Tag Archives: AJATT

The Ideal Advanced Language Class

When Language Classes Aren’t Challenging Enough

In my previous post I praised my university’s Chinese 101 class, which was both challenging and interesting enough to make me want to study Chinese in the future. I now want to move on to Japanese, which I have been studying now for four and a half years since starting in college. My general thoughts on Japanese study in college are as follows:

The 101/102 level of Japanese, like Chinese, was great. Things were moving fast, I felt challenged everyday, and I was excited to learn. The second year classes were similar, and I struggled a bit in the beginning while trying to keep up (I did two semesters of Japanese in 2 months via an “intensive Japanese” summer program). By my third and fourth years into studying Japanese, however, I started to like Japanese class less and less. Having gotten the basics down, there was less pressure to memorize tons of words or grammar points. I would internally groan every time I had to listen to one of my classmates struggle to discuss something relatively difficult or abstract in class.

textbooks

All of the textbooks I used in college, taking 1.5 years to go through the first three, and 2.5 years for the following three. Looking back, being intermediate level (books 3~5) is the most frustrating.

1. Nakama 1
2. Nakama 2
3. Tobira
4. 日本への招待
5. 中級から上級への日本語
6. 文化へのまなざし

I didn’t feel challenged in class, and as a result I began to feel that an hour and a half in class was less helpful than an hour and a half of study on my own. In a good class, obviously, this should not happen; if lecture or class is less beneficial or interesting than self-study, then going to class has no purpose.

At this point some people draw the conclusion that classes are only useful up to a certain point, and self-studying and immersion is the only way to go. I agree that both of those things are useful (if not necessary in order to seriously improve), but I don’t want to give up on classes just yet. Surely there must be a way to make an advanced Japanese (or any advanced language class) useful and relevant. I’m nowhere *close* to knowing everything in Japanese, and so if I have the chance, aren’t there things I could still learn in a classroom environment? And if so, what kind of environment would be necessary?

Why I like Job Searching in Japan/at Japanese companies

Actually, the title is wrong. I hate job searching in Japan. In fact, I hate job searching entirely, regardless of country. It’s a soul-sucking, energy-draining, ego-destroying waste of time. But for the language learner doing job searching in their non-native language, it’s perhaps also the biggest motivator to study a language more than anything else. When you’re competing against native speakers as a non-native speaker yourself, it’s essentially a language test ramped up to eleven. You don’t know how terrible you are at a language until you’re being tested as if you were a native-speaker.

And call me masochistic, but I love it.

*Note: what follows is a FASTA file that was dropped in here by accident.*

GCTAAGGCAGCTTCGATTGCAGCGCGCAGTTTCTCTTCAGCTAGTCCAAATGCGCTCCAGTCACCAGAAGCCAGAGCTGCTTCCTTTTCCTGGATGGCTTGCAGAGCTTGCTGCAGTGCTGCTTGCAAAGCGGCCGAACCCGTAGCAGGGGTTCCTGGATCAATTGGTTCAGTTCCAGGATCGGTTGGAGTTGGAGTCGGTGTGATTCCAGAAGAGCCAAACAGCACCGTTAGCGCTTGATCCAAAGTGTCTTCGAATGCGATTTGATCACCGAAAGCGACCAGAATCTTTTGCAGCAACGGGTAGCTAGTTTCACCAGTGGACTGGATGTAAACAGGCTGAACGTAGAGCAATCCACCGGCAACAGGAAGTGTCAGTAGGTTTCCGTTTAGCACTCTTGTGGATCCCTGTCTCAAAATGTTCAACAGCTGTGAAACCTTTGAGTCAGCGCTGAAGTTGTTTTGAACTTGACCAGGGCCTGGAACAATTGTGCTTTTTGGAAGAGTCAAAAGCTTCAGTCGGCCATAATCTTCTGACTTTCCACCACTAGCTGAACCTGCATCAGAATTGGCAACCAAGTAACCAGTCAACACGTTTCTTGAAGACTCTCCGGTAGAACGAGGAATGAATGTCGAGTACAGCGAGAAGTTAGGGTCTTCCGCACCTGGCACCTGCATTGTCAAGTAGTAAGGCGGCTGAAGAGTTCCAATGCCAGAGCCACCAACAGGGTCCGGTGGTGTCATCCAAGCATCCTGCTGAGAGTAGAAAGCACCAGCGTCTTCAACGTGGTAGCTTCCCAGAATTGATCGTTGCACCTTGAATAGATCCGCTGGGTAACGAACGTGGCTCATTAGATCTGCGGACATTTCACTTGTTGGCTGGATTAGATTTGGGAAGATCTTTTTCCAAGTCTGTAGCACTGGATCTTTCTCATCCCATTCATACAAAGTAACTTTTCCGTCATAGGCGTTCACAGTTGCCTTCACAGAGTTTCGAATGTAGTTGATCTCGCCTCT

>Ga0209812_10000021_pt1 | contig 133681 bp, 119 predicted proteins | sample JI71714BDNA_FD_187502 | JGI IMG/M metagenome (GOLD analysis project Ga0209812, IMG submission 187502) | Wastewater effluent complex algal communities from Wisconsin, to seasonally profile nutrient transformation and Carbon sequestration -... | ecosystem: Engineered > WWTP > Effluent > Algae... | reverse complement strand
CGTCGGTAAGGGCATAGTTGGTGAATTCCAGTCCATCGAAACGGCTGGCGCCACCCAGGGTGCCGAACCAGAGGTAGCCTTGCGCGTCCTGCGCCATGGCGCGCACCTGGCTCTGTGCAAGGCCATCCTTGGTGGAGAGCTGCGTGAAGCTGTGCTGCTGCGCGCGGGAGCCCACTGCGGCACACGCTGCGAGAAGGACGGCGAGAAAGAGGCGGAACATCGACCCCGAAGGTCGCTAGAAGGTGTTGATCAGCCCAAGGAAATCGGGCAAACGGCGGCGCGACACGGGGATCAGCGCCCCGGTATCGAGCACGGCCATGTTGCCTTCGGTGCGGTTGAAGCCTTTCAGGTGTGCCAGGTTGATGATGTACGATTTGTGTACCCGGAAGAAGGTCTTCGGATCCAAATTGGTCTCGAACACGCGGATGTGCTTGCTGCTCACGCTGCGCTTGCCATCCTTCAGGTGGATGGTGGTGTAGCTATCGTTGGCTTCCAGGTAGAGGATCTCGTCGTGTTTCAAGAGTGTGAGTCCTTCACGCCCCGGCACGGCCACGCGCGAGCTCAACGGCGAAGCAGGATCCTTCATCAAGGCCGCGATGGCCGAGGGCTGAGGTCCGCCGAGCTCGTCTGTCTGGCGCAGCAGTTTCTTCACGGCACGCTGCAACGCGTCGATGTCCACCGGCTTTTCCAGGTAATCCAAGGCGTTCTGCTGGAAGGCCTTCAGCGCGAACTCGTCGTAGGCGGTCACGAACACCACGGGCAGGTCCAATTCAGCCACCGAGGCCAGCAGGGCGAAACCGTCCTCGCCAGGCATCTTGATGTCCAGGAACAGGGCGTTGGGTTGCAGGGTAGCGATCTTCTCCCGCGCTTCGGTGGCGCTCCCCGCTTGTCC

Last year I attended the Boston Career Forum, where I interviewed for a position at BCG, an international business strategy consulting firm. The interviews I had were completely in Japanese, and not once was my Japanese praised, nor was I told how 上手 (skilled) I was at speaking. It felt great, like I was being treated as an equal. After all, fluent Japanese was excepted for the position, and a company has no time to help you with your ego. If you can’t communicate, then say goodbye to any future interviews. While you can also talk to a Japanese friend in Japanese, it’s generally a low stress situation compared to an interview. With a friend you get the benefit of the doubt both because you both already know each other, and because you’re a non-native speaker. In an interview, this only works against you.

After the career forum I was invited by BCG to partake in a three-day long event in December called a “Winter Job”, which is used at BCG’s Tokyo office in place of final round interviews. When I arrived in Tokyo, I was the only non-Asian person (there was one Chinese student as well, but everyone else was Japanese) out of about 25 or so students at the Winter Job, most of whom were Todai/Kyodai/Keio  level undergraduate and graduate students. All communication before and after the event took place in Japanese, with the three days at the BCG office naturally spent entirely in Japanese as well. I wish I could say I became this badass, completely bilingual speaker overnight for the event, but I did not; over the three days I struggled quite a lot. Keeping up—let alone competing—with everyone else was hard, and I pushed myself to the limits of my Japanese ability.

So what if a class could recreate that same environment?

Being Challenged in a Language

Finding materials to challenge myself with in Japanese is not hard. If I pick up a Japanese book and try to read it, I’ll be challenged. A recent analysis over on Reddit finds that a good 4-5000 kanji may be necessary to fluently read relatively difficult Japanese literature. If I want to challenge myself in listening or speaking, I could listen to or try to recite  NHK news podcasts. If I try to read a couple of articles from Bloomberg Japan, I’ll run into an unknown word before long.

Simply put, there are plenty of Japanese challenges out there for the advanced learner. If anything, being at an “advanced” level makes it easier to find material because basically anything a native speaker would look at becomes fair game. At the same time, however, this proves to be challenging to adapt to the classroom environment. Choose something too difficult and learning slows down. As mentioned in a Language Learning & Technology journal article titled The Development of Advanced Learner Oral Proficiency Using Ipads, the author professor Lys cites that

…exposure [according to linguist Stephen Krashen] to the target language is crucial and that the amount and quality of comprehensible input learners receive—defined as i+1—determines how fast they will learn.